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Going for Mt. Everest: Seattle biotech journalist puts passions together

Seattle biotech journalist Luke Timmerman is training for the Climb to Fight Cancer at Mt. Everest. (Photo: KOMO News)

SEATTLE - Get a glimpse of Luke Timmerman carrying a backpack up and down the Howe Street Stairs in Seattle and you might guess that he’s a mountain climber in training. You'd be correct.

Back in his office a few blocks away, he shows off the photos that prove it.

“So I always try to find that moment when the sunrise is just coming over the horizon,” said Timmerman.

In one photo, the sun peaks above the summit of Aconcagua, one of the World's seven summits.

Timmerman said he’s climbed all of the major peaks in the Cascades plus Denali, the Mexican Volcanoes and others.

But climbing is only his hobby. Timmerman earns his living as a biotech journalist.

“I publish my own newsletter, the Timmerman Report, aimed at biotech executives and investors. It's never a dull moment. Every day I'm learning something new," he explained.

Timmerman said so many experts in the field are right here in his backyard, at the University of Washington and Fred Hutchinson Cancer Research Center among others.

“Seattle is one of the, say top dozen or so hot spots for biotech R&D innovations in the country. There's a long history of excellence in cancer research and immunology in particular,” said Timmerman.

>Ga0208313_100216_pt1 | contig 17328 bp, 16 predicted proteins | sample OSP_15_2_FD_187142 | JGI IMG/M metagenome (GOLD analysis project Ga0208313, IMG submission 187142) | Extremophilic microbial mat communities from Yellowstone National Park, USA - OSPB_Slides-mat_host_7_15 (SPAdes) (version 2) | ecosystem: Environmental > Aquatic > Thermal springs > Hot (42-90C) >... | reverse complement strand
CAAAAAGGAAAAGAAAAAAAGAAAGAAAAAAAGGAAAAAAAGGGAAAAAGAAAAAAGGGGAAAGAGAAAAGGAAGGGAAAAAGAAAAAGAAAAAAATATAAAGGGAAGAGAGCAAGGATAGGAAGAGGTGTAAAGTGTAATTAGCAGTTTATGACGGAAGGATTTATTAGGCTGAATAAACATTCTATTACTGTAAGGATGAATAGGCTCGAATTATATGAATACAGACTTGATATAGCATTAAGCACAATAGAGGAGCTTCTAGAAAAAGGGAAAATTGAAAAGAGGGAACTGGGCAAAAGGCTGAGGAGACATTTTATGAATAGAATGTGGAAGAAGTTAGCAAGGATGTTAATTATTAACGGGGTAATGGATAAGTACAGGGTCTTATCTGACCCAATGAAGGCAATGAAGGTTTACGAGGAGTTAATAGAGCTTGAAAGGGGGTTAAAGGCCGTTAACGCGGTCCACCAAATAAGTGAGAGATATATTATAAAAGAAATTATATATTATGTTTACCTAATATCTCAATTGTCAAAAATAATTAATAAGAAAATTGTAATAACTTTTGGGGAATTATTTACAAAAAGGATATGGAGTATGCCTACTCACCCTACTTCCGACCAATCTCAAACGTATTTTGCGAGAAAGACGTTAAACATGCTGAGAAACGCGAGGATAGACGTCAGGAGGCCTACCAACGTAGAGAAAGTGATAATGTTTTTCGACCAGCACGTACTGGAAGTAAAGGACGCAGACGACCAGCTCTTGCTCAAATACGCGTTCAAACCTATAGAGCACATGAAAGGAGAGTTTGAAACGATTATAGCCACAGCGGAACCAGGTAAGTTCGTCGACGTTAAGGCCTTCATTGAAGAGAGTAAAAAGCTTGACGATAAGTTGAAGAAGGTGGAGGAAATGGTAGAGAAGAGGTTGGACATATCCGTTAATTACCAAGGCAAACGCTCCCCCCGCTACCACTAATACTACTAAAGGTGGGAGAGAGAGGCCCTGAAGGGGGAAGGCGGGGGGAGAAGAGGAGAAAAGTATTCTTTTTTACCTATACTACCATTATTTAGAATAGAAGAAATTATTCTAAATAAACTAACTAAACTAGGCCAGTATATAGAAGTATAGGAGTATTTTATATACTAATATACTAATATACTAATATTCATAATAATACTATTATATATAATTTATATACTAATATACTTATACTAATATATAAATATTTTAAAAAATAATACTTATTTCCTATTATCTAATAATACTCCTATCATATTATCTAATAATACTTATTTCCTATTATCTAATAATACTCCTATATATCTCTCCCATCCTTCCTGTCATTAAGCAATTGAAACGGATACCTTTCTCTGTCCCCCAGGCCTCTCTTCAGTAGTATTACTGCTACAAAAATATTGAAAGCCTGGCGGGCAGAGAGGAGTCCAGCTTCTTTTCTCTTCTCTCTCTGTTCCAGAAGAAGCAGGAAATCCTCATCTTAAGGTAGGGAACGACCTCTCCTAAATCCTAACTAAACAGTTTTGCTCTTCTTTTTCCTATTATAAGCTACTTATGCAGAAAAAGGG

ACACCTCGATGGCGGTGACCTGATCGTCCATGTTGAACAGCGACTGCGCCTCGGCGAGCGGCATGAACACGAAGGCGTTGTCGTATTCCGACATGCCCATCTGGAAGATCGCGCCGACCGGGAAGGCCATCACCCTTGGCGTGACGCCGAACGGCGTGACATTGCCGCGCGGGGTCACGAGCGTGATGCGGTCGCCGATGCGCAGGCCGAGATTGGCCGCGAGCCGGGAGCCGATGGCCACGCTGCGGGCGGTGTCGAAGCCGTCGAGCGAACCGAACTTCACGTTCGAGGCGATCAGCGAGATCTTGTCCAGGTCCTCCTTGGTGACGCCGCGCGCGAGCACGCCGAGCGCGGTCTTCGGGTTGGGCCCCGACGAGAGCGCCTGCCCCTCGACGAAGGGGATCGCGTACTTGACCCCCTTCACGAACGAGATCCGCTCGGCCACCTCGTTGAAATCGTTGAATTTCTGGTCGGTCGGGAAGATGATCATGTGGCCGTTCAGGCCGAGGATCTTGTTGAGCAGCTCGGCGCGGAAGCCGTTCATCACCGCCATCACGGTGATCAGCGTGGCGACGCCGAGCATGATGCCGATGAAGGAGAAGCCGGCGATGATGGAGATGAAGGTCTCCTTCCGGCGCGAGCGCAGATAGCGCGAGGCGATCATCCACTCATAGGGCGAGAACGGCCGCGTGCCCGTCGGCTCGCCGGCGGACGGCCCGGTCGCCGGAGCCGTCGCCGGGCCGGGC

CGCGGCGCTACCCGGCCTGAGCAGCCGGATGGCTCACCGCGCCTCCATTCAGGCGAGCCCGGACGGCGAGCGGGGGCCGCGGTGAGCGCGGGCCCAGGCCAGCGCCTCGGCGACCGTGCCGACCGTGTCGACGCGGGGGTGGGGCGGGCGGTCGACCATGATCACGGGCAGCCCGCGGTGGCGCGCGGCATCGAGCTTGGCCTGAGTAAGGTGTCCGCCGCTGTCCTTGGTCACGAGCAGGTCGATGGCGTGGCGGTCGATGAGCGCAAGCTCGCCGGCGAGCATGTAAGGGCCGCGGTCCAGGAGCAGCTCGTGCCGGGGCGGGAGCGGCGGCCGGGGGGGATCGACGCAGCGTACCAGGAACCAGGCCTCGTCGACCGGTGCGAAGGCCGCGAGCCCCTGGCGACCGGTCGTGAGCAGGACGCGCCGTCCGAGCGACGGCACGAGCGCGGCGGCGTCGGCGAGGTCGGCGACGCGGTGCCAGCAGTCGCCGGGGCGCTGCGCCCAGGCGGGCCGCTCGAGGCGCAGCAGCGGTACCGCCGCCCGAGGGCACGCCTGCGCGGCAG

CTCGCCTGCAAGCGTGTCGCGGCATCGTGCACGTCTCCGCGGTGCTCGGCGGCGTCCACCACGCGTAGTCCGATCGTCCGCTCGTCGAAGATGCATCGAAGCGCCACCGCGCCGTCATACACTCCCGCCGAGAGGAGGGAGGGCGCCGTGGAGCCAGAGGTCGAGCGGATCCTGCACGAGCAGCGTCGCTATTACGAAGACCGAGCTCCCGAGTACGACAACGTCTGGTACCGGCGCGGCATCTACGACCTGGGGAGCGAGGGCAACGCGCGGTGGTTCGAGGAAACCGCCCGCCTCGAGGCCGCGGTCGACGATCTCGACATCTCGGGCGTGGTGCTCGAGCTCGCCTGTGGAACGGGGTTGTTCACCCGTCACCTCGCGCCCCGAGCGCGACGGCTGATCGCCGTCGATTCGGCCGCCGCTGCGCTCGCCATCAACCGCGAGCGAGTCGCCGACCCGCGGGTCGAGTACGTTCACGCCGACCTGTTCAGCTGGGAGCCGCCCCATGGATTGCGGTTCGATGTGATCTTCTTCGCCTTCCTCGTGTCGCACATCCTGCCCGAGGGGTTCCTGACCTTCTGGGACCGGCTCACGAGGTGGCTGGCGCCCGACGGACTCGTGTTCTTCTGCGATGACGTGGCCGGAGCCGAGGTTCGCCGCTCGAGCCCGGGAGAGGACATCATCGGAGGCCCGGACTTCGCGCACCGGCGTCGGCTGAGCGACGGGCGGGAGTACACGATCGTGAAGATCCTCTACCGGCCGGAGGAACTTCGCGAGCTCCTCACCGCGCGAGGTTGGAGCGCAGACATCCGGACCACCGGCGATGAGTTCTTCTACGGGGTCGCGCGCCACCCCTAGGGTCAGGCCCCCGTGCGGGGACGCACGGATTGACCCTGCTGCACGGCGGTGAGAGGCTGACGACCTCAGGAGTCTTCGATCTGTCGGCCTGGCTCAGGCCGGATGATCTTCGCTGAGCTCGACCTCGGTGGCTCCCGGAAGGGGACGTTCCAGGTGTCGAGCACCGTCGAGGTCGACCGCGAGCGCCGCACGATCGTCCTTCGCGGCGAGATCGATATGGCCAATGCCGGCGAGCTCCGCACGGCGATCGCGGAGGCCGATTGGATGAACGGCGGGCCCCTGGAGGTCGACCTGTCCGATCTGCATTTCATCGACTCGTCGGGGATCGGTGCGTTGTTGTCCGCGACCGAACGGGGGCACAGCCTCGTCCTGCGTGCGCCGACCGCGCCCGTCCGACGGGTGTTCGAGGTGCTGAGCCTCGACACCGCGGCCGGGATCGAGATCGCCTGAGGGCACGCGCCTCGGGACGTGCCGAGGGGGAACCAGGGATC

And now he's merging his hobby of climbing with his passion for science, in a huge way.

Now when Timmerman snaps on his large backpack and heads for the stairs, he's training for Mt. Everest with the Climb to Fight Cancer.

Timmerman said, “A lot of the very best work in the world is happening right here at the Fred Hutch so I feel like gosh if I can do some good by giving some money and awareness how cool would that be?"

About as amazing as the stuff he's carrying around in that backpack.

Timmerman opened up the back to reveal a large hard cover of Alaska by James Michener, a large granite rock, more noels and a solid block of granite at the bottom. The backpack now weighs 80 pounds!

He bikes to and from the office, and then hits the stairs at lunchtime, so he’s well on his way to super human fitness and philanthropy.


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